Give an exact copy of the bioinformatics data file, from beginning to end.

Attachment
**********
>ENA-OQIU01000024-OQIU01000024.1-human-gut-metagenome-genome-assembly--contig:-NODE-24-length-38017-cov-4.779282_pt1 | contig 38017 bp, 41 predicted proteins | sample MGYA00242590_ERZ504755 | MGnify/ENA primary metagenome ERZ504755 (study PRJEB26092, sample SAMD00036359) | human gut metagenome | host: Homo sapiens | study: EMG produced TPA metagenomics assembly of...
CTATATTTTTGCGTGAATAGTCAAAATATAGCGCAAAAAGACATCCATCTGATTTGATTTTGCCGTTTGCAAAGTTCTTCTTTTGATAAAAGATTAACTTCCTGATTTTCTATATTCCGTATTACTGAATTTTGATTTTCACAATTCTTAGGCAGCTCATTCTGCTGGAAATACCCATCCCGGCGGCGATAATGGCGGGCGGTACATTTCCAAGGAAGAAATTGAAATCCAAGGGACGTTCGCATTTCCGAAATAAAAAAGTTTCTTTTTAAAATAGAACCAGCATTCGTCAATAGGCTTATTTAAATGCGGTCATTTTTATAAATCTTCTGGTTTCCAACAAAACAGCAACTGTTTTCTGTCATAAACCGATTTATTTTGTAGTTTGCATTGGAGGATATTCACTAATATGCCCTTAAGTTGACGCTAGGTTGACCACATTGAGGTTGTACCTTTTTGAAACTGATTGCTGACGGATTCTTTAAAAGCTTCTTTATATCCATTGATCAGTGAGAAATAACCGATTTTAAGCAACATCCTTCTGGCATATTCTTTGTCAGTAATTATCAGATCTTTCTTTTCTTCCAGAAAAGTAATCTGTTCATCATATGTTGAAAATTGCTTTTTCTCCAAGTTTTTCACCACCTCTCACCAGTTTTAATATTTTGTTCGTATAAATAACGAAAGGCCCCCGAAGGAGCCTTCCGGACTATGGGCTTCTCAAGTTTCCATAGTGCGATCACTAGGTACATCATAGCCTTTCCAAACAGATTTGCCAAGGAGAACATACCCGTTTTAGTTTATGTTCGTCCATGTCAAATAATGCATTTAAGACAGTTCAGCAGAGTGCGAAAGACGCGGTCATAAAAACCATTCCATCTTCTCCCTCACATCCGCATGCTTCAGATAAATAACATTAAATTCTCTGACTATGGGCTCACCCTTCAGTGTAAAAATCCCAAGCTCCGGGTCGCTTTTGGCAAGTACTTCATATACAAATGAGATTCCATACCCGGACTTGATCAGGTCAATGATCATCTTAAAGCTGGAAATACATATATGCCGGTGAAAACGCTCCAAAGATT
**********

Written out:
>ENA-OQIU01000024-OQIU01000024.1-human-gut-metagenome-genome-assembly--contig:-NODE-24-length-38017-cov-4.779282_pt1 | contig 38017 bp, 41 predicted proteins | sample MGYA00242590_ERZ504755 | MGnify/ENA primary metagenome ERZ504755 (study PRJEB26092, sample SAMD00036359) | human gut metagenome | host: Homo sapiens | study: EMG produced TPA metagenomics assembly of...
CTATATTTTTGCGTGAATAGTCAAAATATAGCGCAAAAAGACATCCATCTGATTTGATTTTGCCGTTTGCAAAGTTCTTCTTTTGATAAAAGATTAACTTCCTGATTTTCTATATTCCGTATTACTGAATTTTGATTTTCACAATTCTTAGGCAGCTCATTCTGCTGGAAATACCCATCCCGGCGGCGATAATGGCGGGCGGTACATTTCCAAGGAAGAAATTGAAATCCAAGGGACGTTCGCATTTCCGAAATAAAAAAGTTTCTTTTTAAAATAGAACCAGCATTCGTCAATAGGCTTATTTAAATGCGGTCATTTTTATAAATCTTCTGGTTTCCAACAAAACAGCAACTGTTTTCTGTCATAAACCGATTTATTTTGTAGTTTGCATTGGAGGATATTCACTAATATGCCCTTAAGTTGACGCTAGGTTGACCACATTGAGGTTGTACCTTTTTGAAACTGATTGCTGACGGATTCTTTAAAAGCTTCTTTATATCCATTGATCAGTGAGAAATAACCGATTTTAAGCAACATCCTTCTGGCATATTCTTTGTCAGTAATTATCAGATCTTTCTTTTCTTCCAGAAAAGTAATCTGTTCATCATATGTTGAAAATTGCTTTTTCTCCAAGTTTTTCACCACCTCTCACCAGTTTTAATATTTTGTTCGTATAAATAACGAAAGGCCCCCGAAGGAGCCTTCCGGACTATGGGCTTCTCAAGTTTCCATAGTGCGATCACTAGGTACATCATAGCCTTTCCAAACAGATTTGCCAAGGAGAACATACCCGTTTTAGTTTATGTTCGTCCATGTCAAATAATGCATTTAAGACAGTTCAGCAGAGTGCGAAAGACGCGGTCATAAAAACCATTCCATCTTCTCCCTCACATCCGCATGCTTCAGATAAATAACATTAAATTCTCTGACTATGGGCTCACCCTTCAGTGTAAAAATCCCAAGCTCCGGGTCGCTTTTGGCAAGTACTTCATATACAAATGAGATTCCATACCCGGACTTGATCAGGTCAATGATCATCTTAAAGCTGGAAATACATATATGCCGGTGAAAACGCTCCAAAGATT